International Women’s Day: 5 Historical Braids Female Warriors

It’s International Women’s Day today and to honor all the brave women in history who fiercely raised the bar while wearing braids.

Even though braiding started in  “Africa with the Himba people of Namibia,” according to Alysa Pace of the Bomane Salon and credits cornrows existing in 3500 BC and Egyptian afro box braids in 3100 BC.

Throughout the years, other nations around the world braided their hair. The halo braid was popular in Greece in the first century. Native Americans are famous for wearing their hair in pigtail braids starting in the fifth century and from 1066 to 1485, Europeans including Vikings, the Swiss and Dutch wore crown baids and variations.  Chinese people made the staircase braid a thing from 1644 to 1912; and during the Black and Proud movement in the 1970s to the start of the YouTube launch introduced more styles to the world.

As such, many a powerful women in history have heritage with braids. Here are five greats in braiding history


1. Miram Makeba -South Africa

Called Mama Africa, the late South African singer and political exile Miram Makeba transported the music from her country and continent to the world. She was known for her rhythmic beats, tongue clicks, drum beats and exquisite and elaborate hair!

The 70s marked a brand new era for Mama Africa’s style; she undoubtedly was inspired by the braided and beaded West African hairstyles that the women in Guinea wore, thus further distinguishing herself as proud of her African heritage. From braids with big colorful beads dangling down her neck, to all manner of cornrow patterns going backwards and forwards, she undoubtedly was then, and still is now, a natural hair inspiration for many.

2. Greta Thunberg -Sweden

This teenage climate change activist from Sweden traditionally sports two pigtails or one braid on the side, a signature yet stereotypical look for Swedish and Dutch bar maids.

The young powerhouse has not time for vanity so she keeps her hair simple and no fuss, tightly intertwined and laid. She is too busy starting a global movement at age 16 by skipping school and protesting on teh stairs of Swedish Parliament and meeting with world leaders and inspiring generations of young people and beyond to follow in her footsteps!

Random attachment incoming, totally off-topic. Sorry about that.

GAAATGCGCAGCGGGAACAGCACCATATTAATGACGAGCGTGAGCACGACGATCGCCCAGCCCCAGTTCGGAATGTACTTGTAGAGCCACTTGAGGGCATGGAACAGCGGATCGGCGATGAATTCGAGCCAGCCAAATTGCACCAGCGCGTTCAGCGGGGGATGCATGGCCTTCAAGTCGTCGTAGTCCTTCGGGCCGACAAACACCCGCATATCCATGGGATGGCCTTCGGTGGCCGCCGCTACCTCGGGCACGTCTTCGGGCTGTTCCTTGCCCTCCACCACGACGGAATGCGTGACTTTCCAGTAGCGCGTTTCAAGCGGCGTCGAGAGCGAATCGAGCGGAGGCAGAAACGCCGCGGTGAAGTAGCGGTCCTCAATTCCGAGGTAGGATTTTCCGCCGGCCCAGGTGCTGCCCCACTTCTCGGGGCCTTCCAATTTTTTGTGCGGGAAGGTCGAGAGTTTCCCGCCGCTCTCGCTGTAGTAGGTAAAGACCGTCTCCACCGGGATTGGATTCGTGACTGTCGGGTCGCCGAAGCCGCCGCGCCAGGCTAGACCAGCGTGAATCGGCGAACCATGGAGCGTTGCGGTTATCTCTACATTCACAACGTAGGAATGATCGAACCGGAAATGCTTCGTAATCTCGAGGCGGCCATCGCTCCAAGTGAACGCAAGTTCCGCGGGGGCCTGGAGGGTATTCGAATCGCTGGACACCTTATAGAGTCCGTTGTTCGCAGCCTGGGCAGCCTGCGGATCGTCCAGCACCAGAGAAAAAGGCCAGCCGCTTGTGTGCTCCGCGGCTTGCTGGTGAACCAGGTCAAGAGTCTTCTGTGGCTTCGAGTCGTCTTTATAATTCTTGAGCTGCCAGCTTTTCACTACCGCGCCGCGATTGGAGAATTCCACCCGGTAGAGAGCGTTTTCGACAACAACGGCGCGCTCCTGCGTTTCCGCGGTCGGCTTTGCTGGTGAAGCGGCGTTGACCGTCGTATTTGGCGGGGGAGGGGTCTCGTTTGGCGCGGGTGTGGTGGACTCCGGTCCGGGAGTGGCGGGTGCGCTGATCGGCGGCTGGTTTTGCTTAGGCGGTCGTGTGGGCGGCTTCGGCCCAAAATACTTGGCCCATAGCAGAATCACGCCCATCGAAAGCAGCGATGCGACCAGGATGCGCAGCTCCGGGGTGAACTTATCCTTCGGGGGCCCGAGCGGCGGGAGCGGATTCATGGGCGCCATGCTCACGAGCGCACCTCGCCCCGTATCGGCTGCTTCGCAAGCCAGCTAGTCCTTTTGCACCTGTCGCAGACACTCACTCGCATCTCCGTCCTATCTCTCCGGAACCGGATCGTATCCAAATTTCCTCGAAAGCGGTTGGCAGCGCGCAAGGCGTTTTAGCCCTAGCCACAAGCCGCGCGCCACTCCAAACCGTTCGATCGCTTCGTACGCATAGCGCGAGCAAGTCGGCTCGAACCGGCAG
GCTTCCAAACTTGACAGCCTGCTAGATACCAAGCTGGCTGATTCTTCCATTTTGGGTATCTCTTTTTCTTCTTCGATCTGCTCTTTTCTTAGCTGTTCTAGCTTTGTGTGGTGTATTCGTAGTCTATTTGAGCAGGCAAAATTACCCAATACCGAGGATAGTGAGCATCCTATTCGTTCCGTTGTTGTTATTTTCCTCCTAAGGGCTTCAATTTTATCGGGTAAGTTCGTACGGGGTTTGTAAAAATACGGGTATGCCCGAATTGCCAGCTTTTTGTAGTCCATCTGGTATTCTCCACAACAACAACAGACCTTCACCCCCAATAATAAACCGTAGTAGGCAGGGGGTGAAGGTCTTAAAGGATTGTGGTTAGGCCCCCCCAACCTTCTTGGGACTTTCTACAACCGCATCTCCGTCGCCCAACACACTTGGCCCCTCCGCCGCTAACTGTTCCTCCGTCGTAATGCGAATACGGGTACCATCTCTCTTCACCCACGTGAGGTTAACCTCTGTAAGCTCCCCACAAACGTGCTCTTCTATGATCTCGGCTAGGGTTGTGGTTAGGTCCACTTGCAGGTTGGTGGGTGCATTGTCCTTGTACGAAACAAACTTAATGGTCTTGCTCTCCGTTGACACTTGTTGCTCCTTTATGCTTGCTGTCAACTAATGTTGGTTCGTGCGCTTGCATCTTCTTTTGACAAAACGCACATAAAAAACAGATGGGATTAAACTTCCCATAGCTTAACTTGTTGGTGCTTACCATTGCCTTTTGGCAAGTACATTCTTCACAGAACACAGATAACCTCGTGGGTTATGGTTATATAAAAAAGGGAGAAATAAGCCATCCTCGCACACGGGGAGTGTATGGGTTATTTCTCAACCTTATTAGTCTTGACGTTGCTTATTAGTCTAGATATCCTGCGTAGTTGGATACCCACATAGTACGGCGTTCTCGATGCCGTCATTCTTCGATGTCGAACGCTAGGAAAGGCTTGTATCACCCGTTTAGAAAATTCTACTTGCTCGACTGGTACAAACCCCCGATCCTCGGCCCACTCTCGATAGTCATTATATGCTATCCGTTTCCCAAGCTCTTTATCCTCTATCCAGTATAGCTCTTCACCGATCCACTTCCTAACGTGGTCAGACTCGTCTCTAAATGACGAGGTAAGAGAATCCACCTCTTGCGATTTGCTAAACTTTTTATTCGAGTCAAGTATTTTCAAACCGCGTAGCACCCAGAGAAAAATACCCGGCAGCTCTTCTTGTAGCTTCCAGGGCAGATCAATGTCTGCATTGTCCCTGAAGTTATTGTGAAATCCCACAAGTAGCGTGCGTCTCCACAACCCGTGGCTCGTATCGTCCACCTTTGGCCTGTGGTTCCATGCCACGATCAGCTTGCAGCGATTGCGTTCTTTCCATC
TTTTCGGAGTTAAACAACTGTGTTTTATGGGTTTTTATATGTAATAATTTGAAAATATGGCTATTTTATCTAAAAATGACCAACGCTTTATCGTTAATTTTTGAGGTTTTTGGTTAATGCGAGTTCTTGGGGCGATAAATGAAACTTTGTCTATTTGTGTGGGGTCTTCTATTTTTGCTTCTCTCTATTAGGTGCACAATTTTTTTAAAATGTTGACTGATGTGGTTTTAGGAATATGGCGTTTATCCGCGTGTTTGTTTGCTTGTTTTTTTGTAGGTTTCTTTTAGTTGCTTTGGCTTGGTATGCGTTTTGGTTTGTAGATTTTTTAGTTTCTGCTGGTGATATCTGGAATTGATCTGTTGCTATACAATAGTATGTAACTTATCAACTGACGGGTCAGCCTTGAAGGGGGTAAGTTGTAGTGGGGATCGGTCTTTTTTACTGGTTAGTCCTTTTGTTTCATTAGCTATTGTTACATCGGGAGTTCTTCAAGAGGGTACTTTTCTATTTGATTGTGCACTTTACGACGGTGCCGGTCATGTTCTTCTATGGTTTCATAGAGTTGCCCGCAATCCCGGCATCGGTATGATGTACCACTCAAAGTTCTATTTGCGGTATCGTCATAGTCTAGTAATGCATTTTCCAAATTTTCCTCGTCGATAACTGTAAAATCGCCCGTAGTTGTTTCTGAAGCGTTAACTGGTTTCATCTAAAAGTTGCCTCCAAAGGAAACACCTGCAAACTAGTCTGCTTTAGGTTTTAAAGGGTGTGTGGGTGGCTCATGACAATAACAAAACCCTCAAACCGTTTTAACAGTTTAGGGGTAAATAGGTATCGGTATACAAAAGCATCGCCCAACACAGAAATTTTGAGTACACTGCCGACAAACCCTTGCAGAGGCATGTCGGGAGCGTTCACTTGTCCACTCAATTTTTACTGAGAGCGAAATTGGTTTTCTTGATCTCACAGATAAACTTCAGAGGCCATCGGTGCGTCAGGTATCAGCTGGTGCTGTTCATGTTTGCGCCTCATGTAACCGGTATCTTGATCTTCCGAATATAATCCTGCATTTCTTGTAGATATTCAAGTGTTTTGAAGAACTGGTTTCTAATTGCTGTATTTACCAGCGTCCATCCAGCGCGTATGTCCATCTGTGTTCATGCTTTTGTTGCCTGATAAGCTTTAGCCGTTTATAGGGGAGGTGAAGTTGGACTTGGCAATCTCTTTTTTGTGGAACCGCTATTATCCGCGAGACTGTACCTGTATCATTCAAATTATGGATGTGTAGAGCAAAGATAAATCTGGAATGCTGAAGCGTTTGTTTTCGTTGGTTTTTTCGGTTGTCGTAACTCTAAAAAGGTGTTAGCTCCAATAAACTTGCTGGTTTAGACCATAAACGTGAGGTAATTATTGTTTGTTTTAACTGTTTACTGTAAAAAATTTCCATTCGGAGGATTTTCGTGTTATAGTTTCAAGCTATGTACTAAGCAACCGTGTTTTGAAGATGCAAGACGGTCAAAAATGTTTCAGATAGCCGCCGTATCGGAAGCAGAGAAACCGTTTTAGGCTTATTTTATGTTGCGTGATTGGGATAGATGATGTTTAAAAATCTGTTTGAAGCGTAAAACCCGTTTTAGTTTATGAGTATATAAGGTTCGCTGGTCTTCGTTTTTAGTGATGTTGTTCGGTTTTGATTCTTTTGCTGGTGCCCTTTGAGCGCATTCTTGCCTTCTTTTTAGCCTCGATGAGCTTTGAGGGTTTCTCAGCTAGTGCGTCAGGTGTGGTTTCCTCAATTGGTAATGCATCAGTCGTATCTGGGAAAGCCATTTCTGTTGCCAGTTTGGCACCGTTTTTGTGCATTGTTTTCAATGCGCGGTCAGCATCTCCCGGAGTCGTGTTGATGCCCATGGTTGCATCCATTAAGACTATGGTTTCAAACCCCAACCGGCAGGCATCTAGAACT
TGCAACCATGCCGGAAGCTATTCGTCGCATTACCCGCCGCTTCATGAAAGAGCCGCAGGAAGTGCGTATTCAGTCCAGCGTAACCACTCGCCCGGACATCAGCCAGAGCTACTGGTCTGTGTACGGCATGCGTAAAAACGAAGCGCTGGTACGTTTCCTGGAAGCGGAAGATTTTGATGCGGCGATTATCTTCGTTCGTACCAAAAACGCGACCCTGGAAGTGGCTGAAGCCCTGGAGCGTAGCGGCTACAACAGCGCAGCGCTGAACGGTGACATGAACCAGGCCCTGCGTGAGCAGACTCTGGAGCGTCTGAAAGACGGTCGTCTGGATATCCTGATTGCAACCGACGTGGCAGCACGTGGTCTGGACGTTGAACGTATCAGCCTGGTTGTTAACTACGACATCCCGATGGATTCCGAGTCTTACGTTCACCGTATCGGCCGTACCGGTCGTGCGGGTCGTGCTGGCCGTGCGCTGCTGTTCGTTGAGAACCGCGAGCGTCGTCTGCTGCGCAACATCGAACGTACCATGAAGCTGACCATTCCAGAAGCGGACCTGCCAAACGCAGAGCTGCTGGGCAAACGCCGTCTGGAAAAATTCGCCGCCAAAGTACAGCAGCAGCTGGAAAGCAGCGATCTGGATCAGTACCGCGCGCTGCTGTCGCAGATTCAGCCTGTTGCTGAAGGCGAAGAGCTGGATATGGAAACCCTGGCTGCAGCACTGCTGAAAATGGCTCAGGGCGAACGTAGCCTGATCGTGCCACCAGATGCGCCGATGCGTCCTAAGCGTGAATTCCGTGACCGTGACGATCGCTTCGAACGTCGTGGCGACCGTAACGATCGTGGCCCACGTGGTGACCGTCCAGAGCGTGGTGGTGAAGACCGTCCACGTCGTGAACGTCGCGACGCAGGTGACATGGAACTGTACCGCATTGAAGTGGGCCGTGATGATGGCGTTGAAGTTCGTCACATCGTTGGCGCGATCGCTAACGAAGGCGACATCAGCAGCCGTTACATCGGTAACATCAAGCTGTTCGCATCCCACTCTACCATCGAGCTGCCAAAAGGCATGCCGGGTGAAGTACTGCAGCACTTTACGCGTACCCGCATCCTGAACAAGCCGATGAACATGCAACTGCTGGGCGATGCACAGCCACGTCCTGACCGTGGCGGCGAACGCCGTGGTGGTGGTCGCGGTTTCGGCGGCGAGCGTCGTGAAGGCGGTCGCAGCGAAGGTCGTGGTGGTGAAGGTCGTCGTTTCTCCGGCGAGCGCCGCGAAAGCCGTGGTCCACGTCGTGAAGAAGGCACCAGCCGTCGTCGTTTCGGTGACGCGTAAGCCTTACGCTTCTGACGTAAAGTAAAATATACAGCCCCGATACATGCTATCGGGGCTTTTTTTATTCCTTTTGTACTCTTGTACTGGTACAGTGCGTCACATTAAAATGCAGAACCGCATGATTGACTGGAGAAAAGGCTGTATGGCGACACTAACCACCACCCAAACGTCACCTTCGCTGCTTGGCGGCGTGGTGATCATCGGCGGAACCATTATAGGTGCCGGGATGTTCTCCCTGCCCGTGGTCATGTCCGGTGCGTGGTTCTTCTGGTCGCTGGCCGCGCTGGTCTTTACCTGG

3. Patra – Jamaica

Jamaican Reggae artist Patra dominated a  music genre dominated by men in the 1990s and set the hair and beauty industry on fire with her signature big and bold butt length box braids. As The Couch Sessions profoundly summarized about Patra’s legacy:

For those of us who grew up on dancehall music from the nineties, Patra is no stranger to your household.  She is more than the Queen of the Pack. She is a representative for women everywhere. Exuding sensuality through her music while standing her ground has been her mantra over her years, to which she has upheld even in her brief sabbatical from the industry. The Jamaican roots that seep through her veins speaks to her love for culture and knowledge, as well as her desire to unite the people through music. She’s a hero in her own right, paving the way for the many that have come after her and setting new standards for the ones she came out with.

4. Sacagawea – Native American

Sold to a French Canadian trader at the age of 12, this skilled and brilliant navigator joined American explorers Meriwether Lewis and William Clark with her brand new 2–month old baby in tow during their famous “Lewis and Clark Expedition” starting in 1905. Her presence staved off attacks, she saved precious tools, supplies and papers during a boating mishap, remembered landmarks and was a superb translator only to not be paid for all her work. The discoverers paid her non native husband $500 and 320 acres of land until a year later when Clark wrote a letter acknowledging his disgraceful and ungrateful act towards her, vowing to care for her kids after she died while giving birth to daughter Lisette 6 years later.

Her two braided pony tails to the side are quintessential of many Native women yet she along with Pocahontas, Saint Kateri Tekakwitha, Sacagawea is the most famous and known for the style.



5. Bjork – Iceland


In the 1990s, Icelandic alternative music artist Bjork was knownn for her eclectice and ethereal music, dance movements, clothes and hair. She famously sported her hair in small knots mid 1990s and wore other braided styles, perhaps a nod to her Viking ancestors who were known to wear braids as well.

Bjork fearlessly pushed the envelope in mainstream music industry and the world stood up and took notice




I am a content creator, social media agency owner, former attorney and publicist, wife and mom. I love working in cafes, wine, food and music festivals, Sunday brunch,  home decorating, travel and life.